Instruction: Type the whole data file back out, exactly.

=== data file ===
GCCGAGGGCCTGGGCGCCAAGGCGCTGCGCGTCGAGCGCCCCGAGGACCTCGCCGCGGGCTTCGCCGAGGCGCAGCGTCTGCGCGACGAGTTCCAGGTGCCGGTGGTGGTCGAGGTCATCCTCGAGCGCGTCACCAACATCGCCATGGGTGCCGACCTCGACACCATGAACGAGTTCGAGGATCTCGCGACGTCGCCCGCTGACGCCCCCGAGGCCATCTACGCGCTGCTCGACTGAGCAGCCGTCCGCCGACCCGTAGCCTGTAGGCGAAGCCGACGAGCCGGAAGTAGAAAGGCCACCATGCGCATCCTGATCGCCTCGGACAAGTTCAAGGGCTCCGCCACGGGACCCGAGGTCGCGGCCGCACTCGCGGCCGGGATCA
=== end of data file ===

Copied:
GCCGAGGGCCTGGGCGCCAAGGCGCTGCGCGTCGAGCGCCCCGAGGACCTCGCCGCGGGCTTCGCCGAGGCGCAGCGTCTGCGCGACGAGTTCCAGGTGCCGGTGGTGGTCGAGGTCATCCTCGAGCGCGTCACCAACATCGCCATGGGTGCCGACCTCGACACCATGAACGAGTTCGAGGATCTCGCGACGTCGCCCGCTGACGCCCCCGAGGCCATCTACGCGCTGCTCGACTGAGCAGCCGTCCGCCGACCCGTAGCCTGTAGGCGAAGCCGACGAGCCGGAAGTAGAAAGGCCACCATGCGCATCCTGATCGCCTCGGACAAGTTCAAGGGCTCCGCCACGGGACCCGAGGTCGCGGCCGCACTCGCGGCCGGGATCA